The president of this island nation just gave an unusual thank you for a sobering reason.

Islands don't have to be underwater to become uninhabitable.

The only country with parts in all four hemispheres, Kiribati, sits in the middle of the Pacific, straddling the Earth's equator.

It seems nice — the beaches are white-sand-and-palm-trees scenes right out of a travel guide. Just over 100,000 people live on its 33 atolls and islands.


South Tarawa, Kiribati's capital and most populous area. Image from Government of Kiribati/Wikimedia Commons.

But its president just thanked Fiji for helping them be able to leave this paradise.

“It's so heartening to hear that Fiji has undertaken to accommodate our people of Kiribati in the event that climate change renders our homes uninhabitable," said Kiribati President Anote Tong during a speech at the COP21 climate talks in Paris, as reported by Adam Vaughn from The Guardian.

Fiji is nearly 2,000 miles away from Kiribati. Traveling that far is like moving from Los Angeles to Chicago.

So why would 100,000 people need to abandon their homes and travel across the ocean to an entirely new country?

Because for them, the climate talks have come way too late.

Kiribati, though beautiful, is pretty poor, and local diets are often supplemented by crops grown in the atolls' thin, sandy soils. Of course, you can't grow plants in seawater, so much of the water for drinking and irrigation has to come out of a thin underground reservoir of rainwater.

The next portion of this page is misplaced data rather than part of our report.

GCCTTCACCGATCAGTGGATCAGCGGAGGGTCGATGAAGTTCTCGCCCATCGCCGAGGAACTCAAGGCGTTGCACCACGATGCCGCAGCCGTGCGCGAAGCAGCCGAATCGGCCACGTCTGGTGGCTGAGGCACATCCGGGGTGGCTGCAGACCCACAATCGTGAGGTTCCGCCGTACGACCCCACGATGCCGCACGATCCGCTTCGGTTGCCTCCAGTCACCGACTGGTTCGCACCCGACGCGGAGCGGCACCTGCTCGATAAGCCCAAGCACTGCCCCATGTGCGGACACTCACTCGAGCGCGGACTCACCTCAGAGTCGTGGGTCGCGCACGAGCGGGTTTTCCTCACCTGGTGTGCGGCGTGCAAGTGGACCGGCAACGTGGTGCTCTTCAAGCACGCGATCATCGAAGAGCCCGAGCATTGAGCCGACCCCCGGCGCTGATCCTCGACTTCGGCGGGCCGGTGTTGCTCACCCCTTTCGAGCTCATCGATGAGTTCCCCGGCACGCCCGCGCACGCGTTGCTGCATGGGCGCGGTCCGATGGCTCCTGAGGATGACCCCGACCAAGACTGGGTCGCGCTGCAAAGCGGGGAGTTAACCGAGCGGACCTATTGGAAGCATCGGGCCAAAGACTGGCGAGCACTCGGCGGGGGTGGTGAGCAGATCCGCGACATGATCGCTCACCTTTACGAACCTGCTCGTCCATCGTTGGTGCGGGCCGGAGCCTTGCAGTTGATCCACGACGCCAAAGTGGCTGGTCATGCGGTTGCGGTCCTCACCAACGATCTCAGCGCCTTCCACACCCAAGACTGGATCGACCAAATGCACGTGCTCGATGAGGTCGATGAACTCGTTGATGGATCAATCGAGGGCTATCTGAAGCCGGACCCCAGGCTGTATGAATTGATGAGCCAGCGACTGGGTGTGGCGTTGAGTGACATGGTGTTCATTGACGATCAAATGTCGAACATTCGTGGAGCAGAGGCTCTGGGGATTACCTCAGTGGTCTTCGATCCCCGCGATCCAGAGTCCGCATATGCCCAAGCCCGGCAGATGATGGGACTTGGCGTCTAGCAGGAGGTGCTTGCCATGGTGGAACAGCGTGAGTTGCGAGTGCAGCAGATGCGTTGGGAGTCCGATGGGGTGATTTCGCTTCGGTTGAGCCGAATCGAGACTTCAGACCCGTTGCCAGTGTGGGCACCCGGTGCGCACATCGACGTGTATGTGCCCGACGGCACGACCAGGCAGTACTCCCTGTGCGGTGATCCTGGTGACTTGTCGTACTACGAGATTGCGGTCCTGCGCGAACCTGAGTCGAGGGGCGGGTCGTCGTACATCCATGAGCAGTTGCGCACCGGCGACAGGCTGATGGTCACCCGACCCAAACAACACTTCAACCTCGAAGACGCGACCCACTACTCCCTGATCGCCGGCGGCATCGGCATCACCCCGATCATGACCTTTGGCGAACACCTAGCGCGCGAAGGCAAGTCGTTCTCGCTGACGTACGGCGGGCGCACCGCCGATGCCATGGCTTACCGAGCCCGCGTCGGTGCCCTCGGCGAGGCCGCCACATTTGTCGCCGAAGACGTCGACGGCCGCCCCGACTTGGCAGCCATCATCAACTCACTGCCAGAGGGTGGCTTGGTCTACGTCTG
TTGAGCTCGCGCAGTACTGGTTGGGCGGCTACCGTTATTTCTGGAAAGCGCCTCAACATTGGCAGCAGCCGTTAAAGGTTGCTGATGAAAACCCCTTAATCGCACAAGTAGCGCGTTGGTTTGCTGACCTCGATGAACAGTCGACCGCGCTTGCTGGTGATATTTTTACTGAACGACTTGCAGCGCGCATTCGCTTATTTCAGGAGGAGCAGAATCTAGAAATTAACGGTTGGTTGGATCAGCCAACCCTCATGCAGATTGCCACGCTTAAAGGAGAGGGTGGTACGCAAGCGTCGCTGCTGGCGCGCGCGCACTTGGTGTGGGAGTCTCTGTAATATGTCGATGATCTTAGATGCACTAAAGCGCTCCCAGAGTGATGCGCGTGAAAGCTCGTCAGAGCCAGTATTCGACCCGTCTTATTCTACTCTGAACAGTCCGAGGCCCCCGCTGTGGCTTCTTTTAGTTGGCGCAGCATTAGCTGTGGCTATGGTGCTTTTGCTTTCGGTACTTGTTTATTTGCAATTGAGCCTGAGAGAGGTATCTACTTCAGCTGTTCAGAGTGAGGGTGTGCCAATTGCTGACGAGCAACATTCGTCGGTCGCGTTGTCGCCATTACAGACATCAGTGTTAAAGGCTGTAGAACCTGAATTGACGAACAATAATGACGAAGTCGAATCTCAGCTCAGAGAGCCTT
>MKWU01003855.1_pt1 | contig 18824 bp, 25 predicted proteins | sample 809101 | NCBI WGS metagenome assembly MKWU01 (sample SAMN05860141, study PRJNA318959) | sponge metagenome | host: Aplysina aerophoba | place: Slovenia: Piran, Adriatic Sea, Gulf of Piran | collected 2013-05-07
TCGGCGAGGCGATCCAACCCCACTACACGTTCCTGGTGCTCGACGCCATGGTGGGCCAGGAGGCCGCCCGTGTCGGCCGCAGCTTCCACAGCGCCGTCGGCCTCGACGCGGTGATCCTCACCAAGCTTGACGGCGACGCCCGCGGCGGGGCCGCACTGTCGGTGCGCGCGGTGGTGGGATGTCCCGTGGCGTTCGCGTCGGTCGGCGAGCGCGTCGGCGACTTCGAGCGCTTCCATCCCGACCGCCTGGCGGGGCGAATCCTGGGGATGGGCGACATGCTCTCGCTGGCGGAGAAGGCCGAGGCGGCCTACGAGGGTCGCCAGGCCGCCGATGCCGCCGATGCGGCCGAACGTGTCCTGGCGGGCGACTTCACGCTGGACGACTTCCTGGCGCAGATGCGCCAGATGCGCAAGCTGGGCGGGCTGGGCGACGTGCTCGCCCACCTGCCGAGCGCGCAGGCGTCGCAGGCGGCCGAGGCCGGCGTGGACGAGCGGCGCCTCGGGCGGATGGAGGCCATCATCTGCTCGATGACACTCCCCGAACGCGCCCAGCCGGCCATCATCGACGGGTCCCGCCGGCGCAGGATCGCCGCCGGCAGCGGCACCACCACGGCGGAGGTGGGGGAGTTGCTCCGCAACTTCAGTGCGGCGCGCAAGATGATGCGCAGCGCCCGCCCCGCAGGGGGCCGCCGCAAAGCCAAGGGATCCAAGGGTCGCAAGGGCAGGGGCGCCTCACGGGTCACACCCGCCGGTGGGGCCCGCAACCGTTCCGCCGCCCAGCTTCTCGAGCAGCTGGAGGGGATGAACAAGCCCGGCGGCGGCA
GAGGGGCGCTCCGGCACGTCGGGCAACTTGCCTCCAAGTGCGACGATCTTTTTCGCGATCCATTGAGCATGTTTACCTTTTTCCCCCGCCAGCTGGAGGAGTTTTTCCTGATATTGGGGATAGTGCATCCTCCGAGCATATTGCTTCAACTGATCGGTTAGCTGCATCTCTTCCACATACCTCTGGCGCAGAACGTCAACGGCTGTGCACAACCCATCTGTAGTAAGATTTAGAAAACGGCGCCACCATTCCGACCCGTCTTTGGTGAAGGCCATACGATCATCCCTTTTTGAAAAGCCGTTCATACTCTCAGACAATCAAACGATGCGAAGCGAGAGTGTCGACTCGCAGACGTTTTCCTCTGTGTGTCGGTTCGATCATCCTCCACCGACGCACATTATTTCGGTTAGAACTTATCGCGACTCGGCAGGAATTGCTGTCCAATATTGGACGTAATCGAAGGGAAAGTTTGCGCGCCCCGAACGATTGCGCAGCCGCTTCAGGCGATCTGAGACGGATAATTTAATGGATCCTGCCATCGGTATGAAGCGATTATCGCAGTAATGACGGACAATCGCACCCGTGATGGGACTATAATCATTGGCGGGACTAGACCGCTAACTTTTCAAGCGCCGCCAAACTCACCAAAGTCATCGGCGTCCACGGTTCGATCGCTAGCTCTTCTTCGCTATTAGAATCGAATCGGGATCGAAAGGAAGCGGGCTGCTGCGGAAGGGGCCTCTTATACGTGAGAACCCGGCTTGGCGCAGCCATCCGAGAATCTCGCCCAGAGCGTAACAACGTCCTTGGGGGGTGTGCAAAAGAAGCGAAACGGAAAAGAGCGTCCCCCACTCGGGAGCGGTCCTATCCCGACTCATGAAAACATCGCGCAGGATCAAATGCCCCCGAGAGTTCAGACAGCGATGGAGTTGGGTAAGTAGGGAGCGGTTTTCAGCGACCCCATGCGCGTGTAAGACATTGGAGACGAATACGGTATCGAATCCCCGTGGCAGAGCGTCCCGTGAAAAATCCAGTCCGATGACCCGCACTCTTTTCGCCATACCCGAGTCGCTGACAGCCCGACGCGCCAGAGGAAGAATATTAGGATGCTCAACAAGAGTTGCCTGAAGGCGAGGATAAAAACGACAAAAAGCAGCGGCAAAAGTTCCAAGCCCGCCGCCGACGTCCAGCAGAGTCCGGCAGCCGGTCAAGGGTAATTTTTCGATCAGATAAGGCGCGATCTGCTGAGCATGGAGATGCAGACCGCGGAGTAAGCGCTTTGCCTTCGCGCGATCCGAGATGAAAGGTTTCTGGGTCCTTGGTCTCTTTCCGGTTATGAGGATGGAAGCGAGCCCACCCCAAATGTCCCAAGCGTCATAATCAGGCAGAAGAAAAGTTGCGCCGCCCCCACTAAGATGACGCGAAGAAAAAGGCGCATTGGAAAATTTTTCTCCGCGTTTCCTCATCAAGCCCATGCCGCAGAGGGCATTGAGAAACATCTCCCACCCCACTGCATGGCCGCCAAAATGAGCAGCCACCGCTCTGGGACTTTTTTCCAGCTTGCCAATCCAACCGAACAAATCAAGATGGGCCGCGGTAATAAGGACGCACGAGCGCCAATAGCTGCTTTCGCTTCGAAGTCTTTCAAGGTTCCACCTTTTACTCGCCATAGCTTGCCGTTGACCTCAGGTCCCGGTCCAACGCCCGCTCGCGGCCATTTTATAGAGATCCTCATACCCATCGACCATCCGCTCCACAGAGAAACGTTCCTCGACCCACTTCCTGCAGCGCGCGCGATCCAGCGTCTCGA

But Kiribati's average elevation is less than 6.5 feet above sea level, so it doesn't take much for a large wave or storm surge to flood one of its islands.

Image from Erin Magee/DFAT/Flickr.

And when the sea rises over the land, that layer of freshwater can become polluted with salt. People can't drink it. Plants can't grow in it.

These palm trees, starved of fresh water, have turned into a forest of ghosts. Image by Government of Kiribati/Wikimedia Commons.

People can't thrive in a place with no food and clean water.

Malnutrition is becoming a serious problem in Kiribati. And it hits kids especially hard. A UNICEF report stated that 15% of children under 5 on Kiribati are underweight. This can stunt growth and make it harder for them to fight off illnesses.

This is just one effect of climate change. I'm not even getting into the other problems flooding and sea level rise can cause, like the destruction of houses or drowning risks.

Islands don't have to be underwater to become uninhabitable.

This is one of the things about sea level rise: A little bit doesn't look that serious. After all, the islands are still above sea level, aren't they? But islands don't have to be underwater to become uninhabitable.

Hence the evacuation plans.

President Tong has been outspoken about this existential threat for years. He's been building seawalls, protecting marine environments, and giving speech after speech. Even so, he's accepted the fact that Kiribati may soon be gone.

“We have to relocate people because the landmass is going to decline. That's common sense. Simple common sense. ... I can say that I refuse to move, but that's being stupid isn't it? Because it will not be me that will be affected. It will be my grandchildren," a March 2015 report from The Guardian quoted Tong as saying.

President Anote Tong meets with U.S. Navy Capt. Wallace Lovely in 2013. Image by Commander, U.S. 7th Fleet/Flickr.

In 2012, he said he was in talks with Fiji to buy land for resettlement. This latest speech in Paris seems to confirm some sort of deal has come through. He also has a program to help the people of Kiribati leave and get job training in other countries such as New Zealand.